4
Experience
The work experience section of a resume is all about highlighting the achievements that an employer would want to see. Here are some examples from different Business Analysts

Example # 1

Legal Office Assistant

  • Maintained files for 911/Lower Manhattan Master Litigation and handled discovery related requests with outside counsel.
  • Processed invoices from outside counsel and maintained records.
  • Supported Manager and litigation counsel.
  • Research unidentifiable mail by using outside internet sources to identify the property.
  • Investigate and resolve payment history disputes, title and lien issues, bankruptcy adversary proceedings and wrongful foreclosure allegations.

Example # 2

Dance Instructor

  • Provided instruction for 8(+) students in classical ballet and pointe.
  • Provide in-home instruction to students in all course topics.
  • Facilitate a series of cooking classes and developing a healthy lifestyle for 4th-8th graders focusing on nutrition topics and sanitization.
  • Follow case plans of consumers to help them reach their goals in the Home Economics classroom.
  • Trained approximately 1,000 soldiers in the theory of operations of the CROWS weapon station in both CONUS and OCONUS operations.

Example # 3

Paralegal Specialist

  • Performed legal research at County Law Library, cite-checked briefs using Lexis.
  • Performed legal research via Lexis Nexus and Westlaw.
  • Researched applicable case law in support of paralegals and filed case documents.
  • Draft immigration petitions and file documents in proper order with USCIS !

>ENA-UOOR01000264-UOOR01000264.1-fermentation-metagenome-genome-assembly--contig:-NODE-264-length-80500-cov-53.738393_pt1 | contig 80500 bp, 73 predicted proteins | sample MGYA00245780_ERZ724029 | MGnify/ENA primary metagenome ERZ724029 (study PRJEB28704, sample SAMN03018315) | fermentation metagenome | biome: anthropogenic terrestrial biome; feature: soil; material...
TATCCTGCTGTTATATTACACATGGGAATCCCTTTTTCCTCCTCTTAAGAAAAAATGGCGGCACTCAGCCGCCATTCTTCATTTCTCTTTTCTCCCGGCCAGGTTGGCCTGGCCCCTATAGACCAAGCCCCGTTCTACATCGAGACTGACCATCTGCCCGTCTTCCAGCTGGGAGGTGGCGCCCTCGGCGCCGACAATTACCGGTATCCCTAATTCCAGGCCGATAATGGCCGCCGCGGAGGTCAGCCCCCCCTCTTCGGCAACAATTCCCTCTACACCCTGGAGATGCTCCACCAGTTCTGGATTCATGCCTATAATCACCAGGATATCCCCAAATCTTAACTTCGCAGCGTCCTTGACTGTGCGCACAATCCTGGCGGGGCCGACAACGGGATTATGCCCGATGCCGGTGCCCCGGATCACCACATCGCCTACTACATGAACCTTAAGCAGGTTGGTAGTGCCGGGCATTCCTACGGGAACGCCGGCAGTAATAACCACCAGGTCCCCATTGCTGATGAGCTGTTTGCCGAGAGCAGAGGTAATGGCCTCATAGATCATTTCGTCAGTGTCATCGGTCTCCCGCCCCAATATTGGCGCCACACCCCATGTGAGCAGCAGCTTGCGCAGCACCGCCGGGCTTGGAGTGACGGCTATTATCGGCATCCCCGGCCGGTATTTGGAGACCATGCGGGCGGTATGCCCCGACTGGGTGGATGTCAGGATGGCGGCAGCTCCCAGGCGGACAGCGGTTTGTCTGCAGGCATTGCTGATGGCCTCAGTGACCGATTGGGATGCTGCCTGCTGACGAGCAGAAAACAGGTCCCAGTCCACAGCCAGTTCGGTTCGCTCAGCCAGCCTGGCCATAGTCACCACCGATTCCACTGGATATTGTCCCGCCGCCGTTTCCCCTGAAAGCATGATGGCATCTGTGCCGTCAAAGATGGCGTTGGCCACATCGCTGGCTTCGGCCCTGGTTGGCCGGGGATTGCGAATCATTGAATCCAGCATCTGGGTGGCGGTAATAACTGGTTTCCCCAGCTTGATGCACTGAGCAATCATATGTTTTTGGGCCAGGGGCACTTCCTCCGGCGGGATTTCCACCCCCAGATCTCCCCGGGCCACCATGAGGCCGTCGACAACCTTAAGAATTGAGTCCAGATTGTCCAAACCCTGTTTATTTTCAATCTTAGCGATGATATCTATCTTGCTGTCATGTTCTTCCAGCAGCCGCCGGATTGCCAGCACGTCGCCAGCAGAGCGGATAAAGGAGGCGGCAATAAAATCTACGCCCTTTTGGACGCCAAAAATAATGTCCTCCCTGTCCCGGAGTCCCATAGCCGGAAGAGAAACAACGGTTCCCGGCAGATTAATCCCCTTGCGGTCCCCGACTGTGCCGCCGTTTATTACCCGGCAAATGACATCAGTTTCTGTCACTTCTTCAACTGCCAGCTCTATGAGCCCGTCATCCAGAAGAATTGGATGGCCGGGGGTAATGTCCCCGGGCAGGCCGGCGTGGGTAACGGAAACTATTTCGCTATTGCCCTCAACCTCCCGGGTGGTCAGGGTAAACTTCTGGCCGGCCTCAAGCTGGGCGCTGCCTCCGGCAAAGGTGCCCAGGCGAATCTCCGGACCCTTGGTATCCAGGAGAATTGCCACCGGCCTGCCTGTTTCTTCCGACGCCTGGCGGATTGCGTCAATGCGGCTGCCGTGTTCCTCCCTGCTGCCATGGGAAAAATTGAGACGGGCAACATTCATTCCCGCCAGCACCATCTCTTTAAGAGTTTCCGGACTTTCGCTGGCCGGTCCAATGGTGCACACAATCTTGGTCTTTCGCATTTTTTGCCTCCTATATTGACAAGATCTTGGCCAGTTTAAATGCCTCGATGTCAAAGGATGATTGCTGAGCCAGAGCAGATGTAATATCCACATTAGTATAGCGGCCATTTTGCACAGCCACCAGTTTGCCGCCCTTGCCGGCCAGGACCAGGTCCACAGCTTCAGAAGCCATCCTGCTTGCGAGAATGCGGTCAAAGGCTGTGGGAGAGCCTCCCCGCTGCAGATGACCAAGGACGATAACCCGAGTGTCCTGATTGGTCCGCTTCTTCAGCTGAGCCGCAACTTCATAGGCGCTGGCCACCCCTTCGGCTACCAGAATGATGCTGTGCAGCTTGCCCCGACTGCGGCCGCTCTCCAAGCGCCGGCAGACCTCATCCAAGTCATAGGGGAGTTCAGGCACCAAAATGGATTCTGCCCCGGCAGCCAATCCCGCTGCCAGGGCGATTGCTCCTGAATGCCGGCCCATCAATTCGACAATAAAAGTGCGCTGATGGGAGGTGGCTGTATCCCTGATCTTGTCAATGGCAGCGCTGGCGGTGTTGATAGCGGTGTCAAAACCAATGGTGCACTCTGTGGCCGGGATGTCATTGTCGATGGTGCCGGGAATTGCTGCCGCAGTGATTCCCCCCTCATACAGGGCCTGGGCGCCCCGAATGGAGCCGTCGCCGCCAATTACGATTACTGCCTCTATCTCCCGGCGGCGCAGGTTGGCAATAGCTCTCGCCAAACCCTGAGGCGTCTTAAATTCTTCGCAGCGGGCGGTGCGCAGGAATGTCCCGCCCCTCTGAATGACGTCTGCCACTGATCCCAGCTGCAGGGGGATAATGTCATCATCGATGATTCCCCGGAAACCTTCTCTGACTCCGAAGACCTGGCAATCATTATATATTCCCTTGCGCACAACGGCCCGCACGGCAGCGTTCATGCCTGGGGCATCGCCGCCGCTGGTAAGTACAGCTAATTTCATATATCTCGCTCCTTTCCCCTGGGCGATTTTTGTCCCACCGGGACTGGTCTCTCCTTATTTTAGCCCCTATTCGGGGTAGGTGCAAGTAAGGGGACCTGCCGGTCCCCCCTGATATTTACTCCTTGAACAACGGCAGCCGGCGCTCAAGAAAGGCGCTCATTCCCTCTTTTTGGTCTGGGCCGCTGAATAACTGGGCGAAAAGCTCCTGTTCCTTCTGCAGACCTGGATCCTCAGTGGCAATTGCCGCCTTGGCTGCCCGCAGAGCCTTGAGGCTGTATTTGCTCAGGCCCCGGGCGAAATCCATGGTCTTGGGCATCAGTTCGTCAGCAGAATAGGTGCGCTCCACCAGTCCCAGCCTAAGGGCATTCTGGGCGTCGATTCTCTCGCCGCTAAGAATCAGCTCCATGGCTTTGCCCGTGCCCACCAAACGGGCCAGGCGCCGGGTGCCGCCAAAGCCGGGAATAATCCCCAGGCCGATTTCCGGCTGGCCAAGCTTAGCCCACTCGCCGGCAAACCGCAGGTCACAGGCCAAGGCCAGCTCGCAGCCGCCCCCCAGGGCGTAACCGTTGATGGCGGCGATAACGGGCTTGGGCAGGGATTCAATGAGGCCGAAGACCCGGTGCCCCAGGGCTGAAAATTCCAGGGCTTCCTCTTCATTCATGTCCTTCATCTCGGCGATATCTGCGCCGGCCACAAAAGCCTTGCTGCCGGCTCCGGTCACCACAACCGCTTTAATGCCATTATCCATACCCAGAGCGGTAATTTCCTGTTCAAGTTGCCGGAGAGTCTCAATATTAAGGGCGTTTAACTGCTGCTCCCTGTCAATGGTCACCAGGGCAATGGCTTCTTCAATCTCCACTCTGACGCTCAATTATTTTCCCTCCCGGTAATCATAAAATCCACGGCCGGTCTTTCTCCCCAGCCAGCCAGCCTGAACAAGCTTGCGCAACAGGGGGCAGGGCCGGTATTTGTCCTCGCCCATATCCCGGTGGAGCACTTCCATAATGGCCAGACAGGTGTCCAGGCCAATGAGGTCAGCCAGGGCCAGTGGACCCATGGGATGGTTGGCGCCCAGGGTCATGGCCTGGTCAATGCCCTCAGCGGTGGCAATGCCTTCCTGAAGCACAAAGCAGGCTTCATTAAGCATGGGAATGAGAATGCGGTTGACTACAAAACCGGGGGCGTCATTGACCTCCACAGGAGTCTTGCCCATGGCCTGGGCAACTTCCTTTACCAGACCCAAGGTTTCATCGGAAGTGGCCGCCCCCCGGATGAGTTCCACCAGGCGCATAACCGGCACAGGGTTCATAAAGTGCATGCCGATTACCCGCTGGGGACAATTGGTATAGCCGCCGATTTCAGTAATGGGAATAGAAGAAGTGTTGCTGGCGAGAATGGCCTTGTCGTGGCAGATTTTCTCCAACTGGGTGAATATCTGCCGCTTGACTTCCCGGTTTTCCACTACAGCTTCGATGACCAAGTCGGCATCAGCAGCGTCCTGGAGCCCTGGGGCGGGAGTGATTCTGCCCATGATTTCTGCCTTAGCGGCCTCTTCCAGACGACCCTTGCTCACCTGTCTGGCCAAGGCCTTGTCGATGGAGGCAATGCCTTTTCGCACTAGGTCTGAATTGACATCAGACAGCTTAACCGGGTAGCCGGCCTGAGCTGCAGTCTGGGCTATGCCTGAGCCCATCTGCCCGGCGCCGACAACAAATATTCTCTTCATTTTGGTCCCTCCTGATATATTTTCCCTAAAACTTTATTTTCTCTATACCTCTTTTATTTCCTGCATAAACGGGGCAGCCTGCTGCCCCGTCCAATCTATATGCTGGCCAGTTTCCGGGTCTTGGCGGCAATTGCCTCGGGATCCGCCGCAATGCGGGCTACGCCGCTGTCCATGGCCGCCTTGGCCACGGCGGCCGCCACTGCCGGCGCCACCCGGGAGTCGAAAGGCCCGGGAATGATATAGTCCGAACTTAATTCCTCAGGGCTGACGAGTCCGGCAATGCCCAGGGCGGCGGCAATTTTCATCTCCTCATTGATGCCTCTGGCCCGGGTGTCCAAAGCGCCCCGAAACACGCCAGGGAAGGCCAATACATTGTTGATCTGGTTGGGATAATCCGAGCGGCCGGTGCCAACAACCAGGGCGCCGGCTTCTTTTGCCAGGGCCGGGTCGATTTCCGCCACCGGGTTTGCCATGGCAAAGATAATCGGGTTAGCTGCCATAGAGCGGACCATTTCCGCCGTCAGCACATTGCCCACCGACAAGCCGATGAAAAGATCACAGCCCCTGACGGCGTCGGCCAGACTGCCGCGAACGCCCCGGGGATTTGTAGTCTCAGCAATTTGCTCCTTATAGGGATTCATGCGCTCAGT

• Prepared affidavits of documents and maintained document files.

Example # 4

Attorney Law Clerk

  • Managed the firm's Chapter 13 bankruptcy case load.
  • Drafted Chapter 7 & 13 bankruptcy documents.
  • Specialized in Chapter 7, 11, and 13 of the U.S. Bankruptcy Code; Managed a large case load;
  • Prepared appellate brief in bankruptcy matter and filed with appellate court.
  • Counseled small businesses in relevant legal matters pertaining to their individual needs.

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Write your work experience section in a way that embraces your judge skills. Sounds easier said than done? Take a look at how other people have done it. Below are real examples from judge resumes that people have included in their work experience section to demonstrate their knowledge of key skills:
5
Education
Judge roles are some of the most demanding when it comes to educational requirements. The average judge spends at least eight years in higher education in order to meet the requirements for the role. Not surprisingly, the most common degree listed on judge resumes is a doctorate.
Overwhelmingly, those applying to judge positions majored in Law. Some of the other common majors that appear on judge resumes include Business, Legal Research And Advanced Professional Studies, and Criminal Justice.
As shown above, the Education section can be very brief. However make sure to include the following:
The name of the school you attended
The year you attended
Your major
Your GPA
The level of education you attained